A study conducted by the University of Sri Jayewardenepura has revealed that the Covid-19 virus currently is different to the strain found in Sri Lanka previously and has a high transmissability. According to the study the virus strain which is currently spreading in the country belongs to the fast spreading ‘B.1.42’ category. Previously found clusters in the country belong to the B.1, B.2, B 1.1 and B.4 categories.
The scientists at the Department of Immunology and Molecular Medicine and Allergy, Immunology and Cell Biology Unit of University of Sri Jayewardenepura had commenced the study on carrying out whole genomic sequencing of the virus, to determine to see if the current outbreak is due to the spread of different strains if there are certain mutations that result in the rapid spread of the virus and to investigate the relationship between the currently circulating virus strains to previous strains circulating in Sri Lanka.
The key findings of the study are that the current circulating strain is different to the strains that circulated previously, it has the mutation associated with high transmissibility due to high viral loads and that the same virus strain is responsible for the infections detected in the Minuwangoda, Colombo Municipality area and the Fish market cluster.
16 virus strains originating from Brandix, Minuwangoda, the Colombo Municipality area, Beruwala fish market and patients admitted to tertiary care hospitals were subjected to sequencing
The team of scientists that carried out the sequencing work are Dr. Chandima Jeewandara, Dr. Deshni Jayathilaka, Dr. Dinuka Ariyaratne, Laksiri Gomes and Diyanath Ranasinghe led by Prof. Neelika Malavige. Dr. Ananda Wijewickram and Dr. Malika Karunaratne from NIID, provided the initial samples from the Brandix cluster for sequencing.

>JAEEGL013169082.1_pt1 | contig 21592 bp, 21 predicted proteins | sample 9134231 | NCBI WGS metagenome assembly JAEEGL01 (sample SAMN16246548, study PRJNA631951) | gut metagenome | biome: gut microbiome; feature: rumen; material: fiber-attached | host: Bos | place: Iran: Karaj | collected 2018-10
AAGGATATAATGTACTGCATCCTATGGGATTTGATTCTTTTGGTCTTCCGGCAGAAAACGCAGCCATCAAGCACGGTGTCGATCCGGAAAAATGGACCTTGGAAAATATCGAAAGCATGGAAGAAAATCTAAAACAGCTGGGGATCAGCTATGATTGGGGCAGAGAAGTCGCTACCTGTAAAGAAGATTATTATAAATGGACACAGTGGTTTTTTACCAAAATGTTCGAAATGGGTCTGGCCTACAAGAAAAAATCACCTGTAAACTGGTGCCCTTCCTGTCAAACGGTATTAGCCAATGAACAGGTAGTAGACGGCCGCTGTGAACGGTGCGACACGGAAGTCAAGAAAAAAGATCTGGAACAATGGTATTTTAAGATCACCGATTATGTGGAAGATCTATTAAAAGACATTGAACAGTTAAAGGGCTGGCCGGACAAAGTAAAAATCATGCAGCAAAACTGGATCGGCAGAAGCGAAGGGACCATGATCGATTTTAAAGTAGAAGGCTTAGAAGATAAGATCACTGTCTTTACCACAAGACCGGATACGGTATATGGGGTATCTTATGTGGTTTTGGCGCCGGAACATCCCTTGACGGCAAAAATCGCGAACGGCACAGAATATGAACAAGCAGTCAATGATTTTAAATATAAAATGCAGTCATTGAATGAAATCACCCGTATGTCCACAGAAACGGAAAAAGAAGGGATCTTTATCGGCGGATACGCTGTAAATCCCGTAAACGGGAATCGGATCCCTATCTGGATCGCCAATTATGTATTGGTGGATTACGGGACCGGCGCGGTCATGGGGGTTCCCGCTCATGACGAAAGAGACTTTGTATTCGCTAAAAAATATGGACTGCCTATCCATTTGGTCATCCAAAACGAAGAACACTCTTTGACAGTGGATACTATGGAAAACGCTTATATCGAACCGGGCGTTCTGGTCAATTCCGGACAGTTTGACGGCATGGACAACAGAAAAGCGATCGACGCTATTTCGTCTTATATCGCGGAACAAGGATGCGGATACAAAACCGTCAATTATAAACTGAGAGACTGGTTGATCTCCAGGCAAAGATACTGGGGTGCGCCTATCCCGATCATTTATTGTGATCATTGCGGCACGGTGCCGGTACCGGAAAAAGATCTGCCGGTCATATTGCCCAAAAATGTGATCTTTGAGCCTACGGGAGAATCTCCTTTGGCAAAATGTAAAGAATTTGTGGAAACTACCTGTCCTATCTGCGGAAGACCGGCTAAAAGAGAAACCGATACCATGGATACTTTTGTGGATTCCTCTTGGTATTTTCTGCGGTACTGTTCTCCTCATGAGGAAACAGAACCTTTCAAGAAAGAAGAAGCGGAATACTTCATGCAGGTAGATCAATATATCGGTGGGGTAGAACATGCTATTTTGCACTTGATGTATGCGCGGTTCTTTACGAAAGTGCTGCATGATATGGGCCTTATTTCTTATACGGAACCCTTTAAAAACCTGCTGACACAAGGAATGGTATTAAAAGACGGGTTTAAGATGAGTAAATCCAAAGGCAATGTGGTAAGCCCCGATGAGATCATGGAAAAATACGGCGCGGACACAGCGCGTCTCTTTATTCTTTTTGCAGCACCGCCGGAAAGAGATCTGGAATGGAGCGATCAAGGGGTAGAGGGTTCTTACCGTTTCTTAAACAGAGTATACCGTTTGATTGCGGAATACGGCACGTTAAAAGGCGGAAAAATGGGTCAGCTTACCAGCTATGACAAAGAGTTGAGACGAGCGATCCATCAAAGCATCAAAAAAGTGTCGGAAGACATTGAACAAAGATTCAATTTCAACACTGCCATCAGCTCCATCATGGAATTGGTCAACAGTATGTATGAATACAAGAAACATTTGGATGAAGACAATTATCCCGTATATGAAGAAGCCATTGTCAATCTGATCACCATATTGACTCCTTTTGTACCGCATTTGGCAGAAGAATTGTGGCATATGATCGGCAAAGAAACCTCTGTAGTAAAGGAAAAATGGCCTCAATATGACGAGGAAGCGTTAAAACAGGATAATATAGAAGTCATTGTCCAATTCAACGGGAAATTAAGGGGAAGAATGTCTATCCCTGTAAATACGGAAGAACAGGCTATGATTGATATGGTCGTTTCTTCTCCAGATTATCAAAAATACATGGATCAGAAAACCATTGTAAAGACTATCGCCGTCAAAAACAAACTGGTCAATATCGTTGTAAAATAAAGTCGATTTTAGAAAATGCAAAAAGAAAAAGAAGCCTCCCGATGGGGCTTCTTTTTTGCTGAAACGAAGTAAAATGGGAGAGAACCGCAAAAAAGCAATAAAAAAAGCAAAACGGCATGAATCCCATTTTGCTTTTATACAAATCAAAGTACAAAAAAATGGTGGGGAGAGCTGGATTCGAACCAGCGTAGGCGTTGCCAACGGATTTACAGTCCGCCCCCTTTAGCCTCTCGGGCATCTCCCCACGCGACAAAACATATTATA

Commenting on the recent revelation, Secretary to the Ministry of Health Major General Dr. Sanjeewa Munasinghe said the research done by Prof. Malavige has revealed that the virus found now is a different strain to that of the virus found in patients belonging to the Kandakadu and Navy clusters previously.
According to Munasinghe, this variant has the dangerous potential to be transmitted easily to another person. “This is why it has spread to a significant number of people in a short span of time” he said.
“She is unable to tell if this was the virus strain that is found in England or in the US because she does not have the necessary samples from those countries. However she is carrying out further research to see the possibility of linking this strain to another country. But one thing can be said for sure, this is not a strain we had but one that has come from abroad” he added.